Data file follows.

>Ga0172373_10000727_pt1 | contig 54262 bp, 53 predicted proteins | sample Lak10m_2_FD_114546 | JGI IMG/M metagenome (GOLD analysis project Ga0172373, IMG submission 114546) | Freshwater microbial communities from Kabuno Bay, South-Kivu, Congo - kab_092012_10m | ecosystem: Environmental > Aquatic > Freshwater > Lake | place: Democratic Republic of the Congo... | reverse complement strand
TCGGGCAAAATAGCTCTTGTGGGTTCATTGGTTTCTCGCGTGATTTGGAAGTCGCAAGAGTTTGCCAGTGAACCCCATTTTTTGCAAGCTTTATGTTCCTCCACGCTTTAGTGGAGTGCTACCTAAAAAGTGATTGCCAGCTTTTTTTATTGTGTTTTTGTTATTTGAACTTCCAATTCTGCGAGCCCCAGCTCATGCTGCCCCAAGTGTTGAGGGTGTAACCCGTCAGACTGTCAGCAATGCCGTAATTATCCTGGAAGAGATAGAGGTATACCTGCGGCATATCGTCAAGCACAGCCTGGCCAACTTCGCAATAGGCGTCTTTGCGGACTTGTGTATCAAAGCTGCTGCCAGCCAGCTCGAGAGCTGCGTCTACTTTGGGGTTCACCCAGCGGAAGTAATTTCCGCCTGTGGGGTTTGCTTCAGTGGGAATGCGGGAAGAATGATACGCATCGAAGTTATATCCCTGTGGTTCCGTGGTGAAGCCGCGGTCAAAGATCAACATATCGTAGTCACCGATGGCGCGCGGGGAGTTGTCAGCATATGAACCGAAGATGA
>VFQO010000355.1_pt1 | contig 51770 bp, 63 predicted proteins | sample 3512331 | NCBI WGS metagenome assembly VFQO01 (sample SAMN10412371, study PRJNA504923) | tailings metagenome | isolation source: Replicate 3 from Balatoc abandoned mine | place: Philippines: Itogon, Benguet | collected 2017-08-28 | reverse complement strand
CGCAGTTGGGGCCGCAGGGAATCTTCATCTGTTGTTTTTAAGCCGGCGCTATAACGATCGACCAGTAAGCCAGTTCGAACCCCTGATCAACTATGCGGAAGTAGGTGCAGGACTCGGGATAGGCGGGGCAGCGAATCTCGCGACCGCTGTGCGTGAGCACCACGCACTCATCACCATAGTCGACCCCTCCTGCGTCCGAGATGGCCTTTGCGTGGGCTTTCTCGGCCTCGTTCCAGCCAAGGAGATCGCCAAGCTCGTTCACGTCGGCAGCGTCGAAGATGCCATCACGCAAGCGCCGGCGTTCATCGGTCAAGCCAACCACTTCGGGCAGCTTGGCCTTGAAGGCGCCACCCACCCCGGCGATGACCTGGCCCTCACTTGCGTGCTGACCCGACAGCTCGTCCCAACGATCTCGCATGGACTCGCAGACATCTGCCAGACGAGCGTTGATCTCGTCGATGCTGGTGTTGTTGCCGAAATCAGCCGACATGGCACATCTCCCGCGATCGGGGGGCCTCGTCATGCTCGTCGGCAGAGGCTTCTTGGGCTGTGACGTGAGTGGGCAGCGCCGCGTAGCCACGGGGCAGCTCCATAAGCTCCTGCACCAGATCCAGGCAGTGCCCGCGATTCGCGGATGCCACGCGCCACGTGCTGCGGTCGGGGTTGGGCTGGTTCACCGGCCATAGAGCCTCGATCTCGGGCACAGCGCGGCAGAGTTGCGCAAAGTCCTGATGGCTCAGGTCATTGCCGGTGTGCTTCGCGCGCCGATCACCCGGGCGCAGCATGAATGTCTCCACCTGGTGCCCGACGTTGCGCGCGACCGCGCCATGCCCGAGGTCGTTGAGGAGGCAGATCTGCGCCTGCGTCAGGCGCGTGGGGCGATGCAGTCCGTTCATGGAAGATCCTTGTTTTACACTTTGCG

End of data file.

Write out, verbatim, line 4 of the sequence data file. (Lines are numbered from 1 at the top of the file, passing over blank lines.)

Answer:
CGCAGTTGGGGCCGCAGGGAATCTTCATCTGTTGTTTTTAAGCCGGCGCTATAACGATCGACCAGTAAGCCAGTTCGAACCCCTGATCAACTATGCGGAAGTAGGTGCAGGACTCGGGATAGGCGGGGCAGCGAATCTCGCGACCGCTGTGCGTGAGCACCACGCACTCATCACCATAGTCGACCCCTCCTGCGTCCGAGATGGCCTTTGCGTGGGCTTTCTCGGCCTCGTTCCAGCCAAGGAGATCGCCAAGCTCGTTCACGTCGGCAGCGTCGAAGATGCCATCACGCAAGCGCCGGCGTTCATCGGTCAAGCCAACCACTTCGGGCAGCTTGGCCTTGAAGGCGCCACCCACCCCGGCGATGACCTGGCCCTCACTTGCGTGCTGACCCGACAGCTCGTCCCAACGATCTCGCATGGACTCGCAGACATCTGCCAGACGAGCGTTGATCTCGTCGATGCTGGTGTTGTTGCCGAAATCAGCCGACATGGCACATCTCCCGCGATCGGGGGGCCTCGTCATGCTCGTCGGCAGAGGCTTCTTGGGCTGTGACGTGAGTGGGCAGCGCCGCGTAGCCACGGGGCAGCTCCATAAGCTCCTGCACCAGATCCAGGCAGTGCCCGCGATTCGCGGATGCCACGCGCCACGTGCTGCGGTCGGGGTTGGGCTGGTTCACCGGCCATAGAGCCTCGATCTCGGGCACAGCGCGGCAGAGTTGCGCAAAGTCCTGATGGCTCAGGTCATTGCCGGTGTGCTTCGCGCGCCGATCACCCGGGCGCAGCATGAATGTCTCCACCTGGTGCCCGACGTTGCGCGCGACCGCGCCATGCCCGAGGTCGTTGAGGAGGCAGATCTGCGCCTGCGTCAGGCGCGTGGGGCGATGCAGTCCGTTCATGGAAGATCCTTGTTTTACACTTTGCG